The term “placemaking” refers to the work of improving a particular public space or overall area to make it more of a destination and shared gathering place.
The Pop-Up Placemaking Tool Kit was created by AARP and Team Better Block to inform a broad audience of local leaders, policymakers, advocates and neighborhood residents about the many ways temporary projects can inspire positive community change. Continue reading
Bicycle lanes and parklets are fun, easy and popular pop-up projects. There are many ways to create a demonstration bike lane. Parklets — which are essentially parking spots for people rather than cars — can be created with little more than paint, plywood and some decorative accessories.
This photo album is an excerpt from The Pop-Up Placemaking Tool Kit, a free publication by AARP and the planning and design firm Team Better Block, to be released on December 4. Continue reading
For any Age- and Dementia Friendly Community advocating for intergenerational shared spaces and programming, a new report called “All In Together: Creating Spaces Where Young and Old Thrive” by Generations United and The Eisner Foundation provides some useful tools and examples from across the country. Continue reading
Over time, AARP’s Livable Communities team have released videos on various issues and projects in communities across the country.
Now, AARP has put all of those videos in one archive so stakeholders and community leaders can see everything from the basics (“What is a Livable Community?“) to bike trails and accessory dwelling units. Continue reading
According the the Milken Institute, the urban landscape already holds resources—human, organizational, and technological—that can transform aging lives. From intergenerational mixed-use neighborhoods to smart city technologies and integrated housing and healthcare models, there is progress. But too many local leaders still overlook the connection between aging policies and their cities’ vitality and sustainability.
“Age-Forward Cities for 2030” is intended by Milken Institute to offer examples for our urban future. By integrating population aging into strategies for growth, inclusion, and resiliency, cities can implement solutions that will strengthen how we grow, build, and care for generations to come. Continue reading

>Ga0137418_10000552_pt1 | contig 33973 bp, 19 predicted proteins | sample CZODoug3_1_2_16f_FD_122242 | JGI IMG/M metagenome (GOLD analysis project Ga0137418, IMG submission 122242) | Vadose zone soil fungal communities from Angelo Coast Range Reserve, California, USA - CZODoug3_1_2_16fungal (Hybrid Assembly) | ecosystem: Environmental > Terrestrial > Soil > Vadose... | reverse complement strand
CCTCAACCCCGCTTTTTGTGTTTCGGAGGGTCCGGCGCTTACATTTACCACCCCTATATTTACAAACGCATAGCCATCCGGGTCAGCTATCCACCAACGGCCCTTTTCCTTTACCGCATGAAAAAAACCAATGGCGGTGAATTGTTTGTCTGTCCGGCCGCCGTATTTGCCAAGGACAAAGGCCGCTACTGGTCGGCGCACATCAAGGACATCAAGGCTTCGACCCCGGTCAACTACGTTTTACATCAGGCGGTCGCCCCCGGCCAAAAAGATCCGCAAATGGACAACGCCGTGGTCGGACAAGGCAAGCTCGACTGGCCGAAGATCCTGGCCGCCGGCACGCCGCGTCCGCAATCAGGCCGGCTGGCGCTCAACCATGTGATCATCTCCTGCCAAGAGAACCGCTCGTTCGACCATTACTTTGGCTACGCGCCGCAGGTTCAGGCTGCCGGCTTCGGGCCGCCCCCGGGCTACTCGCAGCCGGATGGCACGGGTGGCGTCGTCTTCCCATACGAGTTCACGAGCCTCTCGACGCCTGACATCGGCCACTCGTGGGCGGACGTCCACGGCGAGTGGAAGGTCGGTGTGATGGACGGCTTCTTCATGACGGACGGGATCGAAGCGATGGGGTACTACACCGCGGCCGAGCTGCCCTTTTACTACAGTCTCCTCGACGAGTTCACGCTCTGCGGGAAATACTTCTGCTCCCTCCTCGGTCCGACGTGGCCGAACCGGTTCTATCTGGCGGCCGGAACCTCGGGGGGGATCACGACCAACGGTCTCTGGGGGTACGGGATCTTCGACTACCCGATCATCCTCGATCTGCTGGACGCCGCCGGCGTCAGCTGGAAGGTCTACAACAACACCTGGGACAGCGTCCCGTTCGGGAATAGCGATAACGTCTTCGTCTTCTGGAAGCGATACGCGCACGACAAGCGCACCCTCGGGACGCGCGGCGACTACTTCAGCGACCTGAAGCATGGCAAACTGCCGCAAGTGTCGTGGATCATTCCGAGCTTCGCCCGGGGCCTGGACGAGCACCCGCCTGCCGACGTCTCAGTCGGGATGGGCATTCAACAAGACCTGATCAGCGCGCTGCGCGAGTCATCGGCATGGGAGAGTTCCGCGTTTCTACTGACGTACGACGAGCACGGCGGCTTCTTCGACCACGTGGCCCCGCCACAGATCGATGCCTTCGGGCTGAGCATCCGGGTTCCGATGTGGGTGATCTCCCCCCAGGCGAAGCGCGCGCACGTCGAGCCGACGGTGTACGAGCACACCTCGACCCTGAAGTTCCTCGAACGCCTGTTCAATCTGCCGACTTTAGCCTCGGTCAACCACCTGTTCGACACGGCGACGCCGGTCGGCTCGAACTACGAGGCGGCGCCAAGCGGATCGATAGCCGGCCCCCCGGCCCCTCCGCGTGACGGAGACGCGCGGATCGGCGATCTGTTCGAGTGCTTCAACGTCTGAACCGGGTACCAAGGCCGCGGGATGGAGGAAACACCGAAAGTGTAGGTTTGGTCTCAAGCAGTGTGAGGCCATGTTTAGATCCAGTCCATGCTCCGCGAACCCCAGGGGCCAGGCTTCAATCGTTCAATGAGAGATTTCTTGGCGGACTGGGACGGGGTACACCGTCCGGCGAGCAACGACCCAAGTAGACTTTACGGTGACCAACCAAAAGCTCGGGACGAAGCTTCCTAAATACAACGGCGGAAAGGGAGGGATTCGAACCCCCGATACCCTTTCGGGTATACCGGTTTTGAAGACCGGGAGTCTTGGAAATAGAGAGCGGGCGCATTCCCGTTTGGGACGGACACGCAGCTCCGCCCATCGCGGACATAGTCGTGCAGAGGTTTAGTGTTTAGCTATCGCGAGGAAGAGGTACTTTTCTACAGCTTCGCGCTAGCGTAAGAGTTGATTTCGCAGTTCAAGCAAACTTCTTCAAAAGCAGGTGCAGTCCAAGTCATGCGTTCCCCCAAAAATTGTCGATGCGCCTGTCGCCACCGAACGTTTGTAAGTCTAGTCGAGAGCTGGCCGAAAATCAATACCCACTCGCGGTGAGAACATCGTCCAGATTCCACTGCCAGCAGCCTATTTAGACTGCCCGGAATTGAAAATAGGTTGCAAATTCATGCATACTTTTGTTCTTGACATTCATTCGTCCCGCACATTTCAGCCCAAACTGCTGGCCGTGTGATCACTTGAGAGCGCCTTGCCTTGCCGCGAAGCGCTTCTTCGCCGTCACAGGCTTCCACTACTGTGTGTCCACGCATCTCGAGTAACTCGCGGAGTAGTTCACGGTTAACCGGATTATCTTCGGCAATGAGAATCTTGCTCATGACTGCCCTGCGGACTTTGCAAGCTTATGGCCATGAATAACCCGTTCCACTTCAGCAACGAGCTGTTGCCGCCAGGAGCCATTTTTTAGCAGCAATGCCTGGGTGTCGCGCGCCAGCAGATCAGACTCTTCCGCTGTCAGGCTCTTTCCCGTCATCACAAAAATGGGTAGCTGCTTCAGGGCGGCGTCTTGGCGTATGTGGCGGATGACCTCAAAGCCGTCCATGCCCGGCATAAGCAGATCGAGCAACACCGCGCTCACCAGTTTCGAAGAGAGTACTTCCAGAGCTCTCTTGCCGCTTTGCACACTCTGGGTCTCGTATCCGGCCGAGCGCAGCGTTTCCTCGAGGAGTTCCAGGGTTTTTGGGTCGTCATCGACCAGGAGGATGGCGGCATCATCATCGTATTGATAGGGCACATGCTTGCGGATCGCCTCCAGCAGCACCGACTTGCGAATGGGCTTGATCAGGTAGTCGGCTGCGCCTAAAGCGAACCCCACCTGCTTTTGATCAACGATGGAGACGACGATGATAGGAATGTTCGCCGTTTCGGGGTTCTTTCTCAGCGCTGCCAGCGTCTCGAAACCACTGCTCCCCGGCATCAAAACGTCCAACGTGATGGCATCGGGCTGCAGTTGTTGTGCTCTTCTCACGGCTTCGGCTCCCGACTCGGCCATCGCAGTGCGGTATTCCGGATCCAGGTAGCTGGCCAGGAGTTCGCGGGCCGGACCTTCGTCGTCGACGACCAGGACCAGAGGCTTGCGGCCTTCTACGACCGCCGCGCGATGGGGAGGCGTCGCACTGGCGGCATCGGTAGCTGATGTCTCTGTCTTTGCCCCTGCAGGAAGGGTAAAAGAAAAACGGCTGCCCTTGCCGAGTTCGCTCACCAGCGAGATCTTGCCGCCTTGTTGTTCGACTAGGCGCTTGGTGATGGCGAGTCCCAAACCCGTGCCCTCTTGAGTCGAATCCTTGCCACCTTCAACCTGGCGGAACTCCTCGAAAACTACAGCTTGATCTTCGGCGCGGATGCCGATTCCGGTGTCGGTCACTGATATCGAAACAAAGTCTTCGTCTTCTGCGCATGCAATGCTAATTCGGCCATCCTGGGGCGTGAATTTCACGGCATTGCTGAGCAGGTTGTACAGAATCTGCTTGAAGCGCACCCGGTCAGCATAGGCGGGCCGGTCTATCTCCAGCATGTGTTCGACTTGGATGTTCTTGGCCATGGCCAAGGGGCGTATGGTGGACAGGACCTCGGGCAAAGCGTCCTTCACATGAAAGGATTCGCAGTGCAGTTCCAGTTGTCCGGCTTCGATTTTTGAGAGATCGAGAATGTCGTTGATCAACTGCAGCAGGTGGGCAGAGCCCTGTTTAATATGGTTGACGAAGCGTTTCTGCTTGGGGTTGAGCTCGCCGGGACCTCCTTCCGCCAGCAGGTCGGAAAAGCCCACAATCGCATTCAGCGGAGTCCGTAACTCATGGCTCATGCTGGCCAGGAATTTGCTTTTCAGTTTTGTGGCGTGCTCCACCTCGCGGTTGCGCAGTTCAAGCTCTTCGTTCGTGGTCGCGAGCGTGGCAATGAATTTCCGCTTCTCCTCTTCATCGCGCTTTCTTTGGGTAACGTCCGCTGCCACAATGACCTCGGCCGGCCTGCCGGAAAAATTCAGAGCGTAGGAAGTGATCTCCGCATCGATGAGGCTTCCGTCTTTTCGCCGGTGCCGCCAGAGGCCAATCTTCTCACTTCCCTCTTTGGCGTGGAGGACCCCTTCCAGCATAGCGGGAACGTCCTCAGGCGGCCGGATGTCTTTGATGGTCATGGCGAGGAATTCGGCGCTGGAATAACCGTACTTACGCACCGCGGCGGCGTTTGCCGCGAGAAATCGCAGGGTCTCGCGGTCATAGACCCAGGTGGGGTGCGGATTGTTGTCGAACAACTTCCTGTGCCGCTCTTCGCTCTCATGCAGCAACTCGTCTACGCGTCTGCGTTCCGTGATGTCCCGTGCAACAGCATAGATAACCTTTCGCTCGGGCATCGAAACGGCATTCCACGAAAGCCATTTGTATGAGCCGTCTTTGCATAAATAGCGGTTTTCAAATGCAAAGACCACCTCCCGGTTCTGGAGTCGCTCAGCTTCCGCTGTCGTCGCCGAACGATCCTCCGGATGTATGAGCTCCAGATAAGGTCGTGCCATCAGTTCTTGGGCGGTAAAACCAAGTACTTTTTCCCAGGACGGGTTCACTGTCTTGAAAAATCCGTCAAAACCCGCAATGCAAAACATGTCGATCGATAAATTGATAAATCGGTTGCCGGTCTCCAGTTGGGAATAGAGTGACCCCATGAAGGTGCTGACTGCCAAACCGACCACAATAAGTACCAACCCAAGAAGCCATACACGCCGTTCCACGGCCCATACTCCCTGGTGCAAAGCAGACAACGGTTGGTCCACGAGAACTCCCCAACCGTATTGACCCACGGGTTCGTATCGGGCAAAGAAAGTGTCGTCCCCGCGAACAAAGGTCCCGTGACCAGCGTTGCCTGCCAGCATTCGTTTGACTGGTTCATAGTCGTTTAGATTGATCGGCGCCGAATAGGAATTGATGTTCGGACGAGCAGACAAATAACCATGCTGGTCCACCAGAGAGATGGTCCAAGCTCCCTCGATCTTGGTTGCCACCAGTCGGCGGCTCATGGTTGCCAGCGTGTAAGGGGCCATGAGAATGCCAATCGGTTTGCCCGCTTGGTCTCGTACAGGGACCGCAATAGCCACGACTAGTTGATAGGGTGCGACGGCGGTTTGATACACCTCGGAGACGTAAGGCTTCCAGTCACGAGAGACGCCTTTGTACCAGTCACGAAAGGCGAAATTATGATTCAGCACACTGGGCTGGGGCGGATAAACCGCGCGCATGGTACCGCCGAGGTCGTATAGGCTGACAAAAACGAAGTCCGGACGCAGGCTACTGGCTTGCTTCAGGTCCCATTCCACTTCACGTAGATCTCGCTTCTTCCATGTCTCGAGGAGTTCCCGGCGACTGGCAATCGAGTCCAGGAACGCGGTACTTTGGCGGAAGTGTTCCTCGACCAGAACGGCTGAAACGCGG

In their recent newsletter, AARP Livable Communities focused on cities that are “activating” their alleyways into vibrant community spaces that turn into more than a pass-through or a place people avoid.
In 2017, the community planning and design firm Team Better Block helped to reimagine a stretch of Tyler Street in Pittsfield. Continue reading
Housing inequality is becoming increasingly evident among older Americans as the number of older households climbs to unprecedented levels, according to Housing America’s Older Adults 2019, a new report being released by the Harvard Joint Center for Housing Studies.
The state’s Rural Policy Advisory Commission engaged in a comprehensive program of research and outreach over a two-year period, including listening sessions at ten locations across the Commonwealth in late 2018 and continuing in 2019 with over 20 focused stakeholder meetings to refine the information and develop the recommendations in
this first of its kind Rural Policy Plan for Massachusetts.
The Massachusetts Healthy Aging Collaborative is excited that the Commission accepted its recommendations along with input from cities, towns and stakeholders in MHAC’s network to encourage rural communities to join the Age-Friendly movement – specifically pursuing the Age- and Dementia Friendly Community Compact Program.
The Community Compact is a best practice initiative for municipalities and regions established by the Baker Administration. This program has the potential for funding support and technical assistance. One of the choices among the best practices is Age-and Dementia Friendly.
The inclusion of Age-Friendly in this report also speaks to the state’s Age-Friendly Action Plan, which endeavors to embed “aging in all policies” across agencies and initiatives.
In their recent newsletter, AARP Livable Communities shared a number of examples of cities and towns that co-located facilities to save costs and encourage inter-generational activity.
Among the examples is a co-located high school and senior center in the town of Swampscott, Mass. Continue reading